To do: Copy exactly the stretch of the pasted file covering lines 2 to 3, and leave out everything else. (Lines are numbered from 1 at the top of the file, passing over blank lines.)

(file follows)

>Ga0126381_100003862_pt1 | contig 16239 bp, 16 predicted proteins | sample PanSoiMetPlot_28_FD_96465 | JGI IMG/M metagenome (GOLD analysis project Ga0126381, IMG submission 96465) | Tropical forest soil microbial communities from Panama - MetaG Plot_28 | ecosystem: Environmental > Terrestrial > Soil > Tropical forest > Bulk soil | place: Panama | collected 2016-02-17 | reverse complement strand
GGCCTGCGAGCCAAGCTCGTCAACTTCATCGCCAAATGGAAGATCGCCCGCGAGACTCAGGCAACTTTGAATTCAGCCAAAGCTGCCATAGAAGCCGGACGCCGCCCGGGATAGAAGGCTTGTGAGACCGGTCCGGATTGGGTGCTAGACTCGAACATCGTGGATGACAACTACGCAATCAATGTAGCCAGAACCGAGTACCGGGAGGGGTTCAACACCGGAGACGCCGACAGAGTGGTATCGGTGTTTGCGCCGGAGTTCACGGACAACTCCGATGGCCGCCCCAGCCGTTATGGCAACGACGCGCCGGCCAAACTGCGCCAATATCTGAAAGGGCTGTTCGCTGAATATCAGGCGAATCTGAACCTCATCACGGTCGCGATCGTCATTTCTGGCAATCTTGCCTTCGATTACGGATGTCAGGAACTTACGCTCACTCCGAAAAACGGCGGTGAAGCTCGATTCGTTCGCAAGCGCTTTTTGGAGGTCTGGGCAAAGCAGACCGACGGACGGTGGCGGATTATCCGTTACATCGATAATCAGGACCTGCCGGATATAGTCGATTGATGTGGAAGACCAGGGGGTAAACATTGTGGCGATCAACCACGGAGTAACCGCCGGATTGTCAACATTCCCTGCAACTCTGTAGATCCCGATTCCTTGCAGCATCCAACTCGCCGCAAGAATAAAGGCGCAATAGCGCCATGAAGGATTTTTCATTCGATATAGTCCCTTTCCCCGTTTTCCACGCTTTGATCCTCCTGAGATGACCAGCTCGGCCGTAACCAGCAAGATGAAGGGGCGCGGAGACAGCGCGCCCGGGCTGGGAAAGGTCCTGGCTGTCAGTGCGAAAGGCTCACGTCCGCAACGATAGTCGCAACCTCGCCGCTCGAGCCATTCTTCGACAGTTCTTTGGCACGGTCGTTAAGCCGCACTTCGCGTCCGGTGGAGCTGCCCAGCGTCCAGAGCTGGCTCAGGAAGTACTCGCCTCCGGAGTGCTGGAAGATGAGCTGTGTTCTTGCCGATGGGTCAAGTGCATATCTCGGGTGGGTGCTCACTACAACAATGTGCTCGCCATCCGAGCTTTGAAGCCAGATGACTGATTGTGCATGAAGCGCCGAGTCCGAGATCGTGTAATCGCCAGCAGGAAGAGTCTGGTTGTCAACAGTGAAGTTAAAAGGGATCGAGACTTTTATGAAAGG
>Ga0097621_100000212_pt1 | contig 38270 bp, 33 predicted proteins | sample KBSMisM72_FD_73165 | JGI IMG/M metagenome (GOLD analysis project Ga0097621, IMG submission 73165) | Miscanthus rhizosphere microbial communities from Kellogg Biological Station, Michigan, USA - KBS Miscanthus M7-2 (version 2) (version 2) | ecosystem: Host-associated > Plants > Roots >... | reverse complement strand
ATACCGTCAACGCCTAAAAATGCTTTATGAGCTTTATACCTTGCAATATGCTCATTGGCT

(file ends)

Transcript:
GGCCTGCGAGCCAAGCTCGTCAACTTCATCGCCAAATGGAAGATCGCCCGCGAGACTCAGGCAACTTTGAATTCAGCCAAAGCTGCCATAGAAGCCGGACGCCGCCCGGGATAGAAGGCTTGTGAGACCGGTCCGGATTGGGTGCTAGACTCGAACATCGTGGATGACAACTACGCAATCAATGTAGCCAGAACCGAGTACCGGGAGGGGTTCAACACCGGAGACGCCGACAGAGTGGTATCGGTGTTTGCGCCGGAGTTCACGGACAACTCCGATGGCCGCCCCAGCCGTTATGGCAACGACGCGCCGGCCAAACTGCGCCAATATCTGAAAGGGCTGTTCGCTGAATATCAGGCGAATCTGAACCTCATCACGGTCGCGATCGTCATTTCTGGCAATCTTGCCTTCGATTACGGATGTCAGGAACTTACGCTCACTCCGAAAAACGGCGGTGAAGCTCGATTCGTTCGCAAGCGCTTTTTGGAGGTCTGGGCAAAGCAGACCGACGGACGGTGGCGGATTATCCGTTACATCGATAATCAGGACCTGCCGGATATAGTCGATTGATGTGGAAGACCAGGGGGTAAACATTGTGGCGATCAACCACGGAGTAACCGCCGGATTGTCAACATTCCCTGCAACTCTGTAGATCCCGATTCCTTGCAGCATCCAACTCGCCGCAAGAATAAAGGCGCAATAGCGCCATGAAGGATTTTTCATTCGATATAGTCCCTTTCCCCGTTTTCCACGCTTTGATCCTCCTGAGATGACCAGCTCGGCCGTAACCAGCAAGATGAAGGGGCGCGGAGACAGCGCGCCCGGGCTGGGAAAGGTCCTGGCTGTCAGTGCGAAAGGCTCACGTCCGCAACGATAGTCGCAACCTCGCCGCTCGAGCCATTCTTCGACAGTTCTTTGGCACGGTCGTTAAGCCGCACTTCGCGTCCGGTGGAGCTGCCCAGCGTCCAGAGCTGGCTCAGGAAGTACTCGCCTCCGGAGTGCTGGAAGATGAGCTGTGTTCTTGCCGATGGGTCAAGTGCATATCTCGGGTGGGTGCTCACTACAACAATGTGCTCGCCATCCGAGCTTTGAAGCCAGATGACTGATTGTGCATGAAGCGCCGAGTCCGAGATCGTGTAATCGCCAGCAGGAAGAGTCTGGTTGTCAACAGTGAAGTTAAAAGGGATCGAGACTTTTATGAAAGG
>Ga0097621_100000212_pt1 | contig 38270 bp, 33 predicted proteins | sample KBSMisM72_FD_73165 | JGI IMG/M metagenome (GOLD analysis project Ga0097621, IMG submission 73165) | Miscanthus rhizosphere microbial communities from Kellogg Biological Station, Michigan, USA - KBS Miscanthus M7-2 (version 2) (version 2) | ecosystem: Host-associated > Plants > Roots >... | reverse complement strand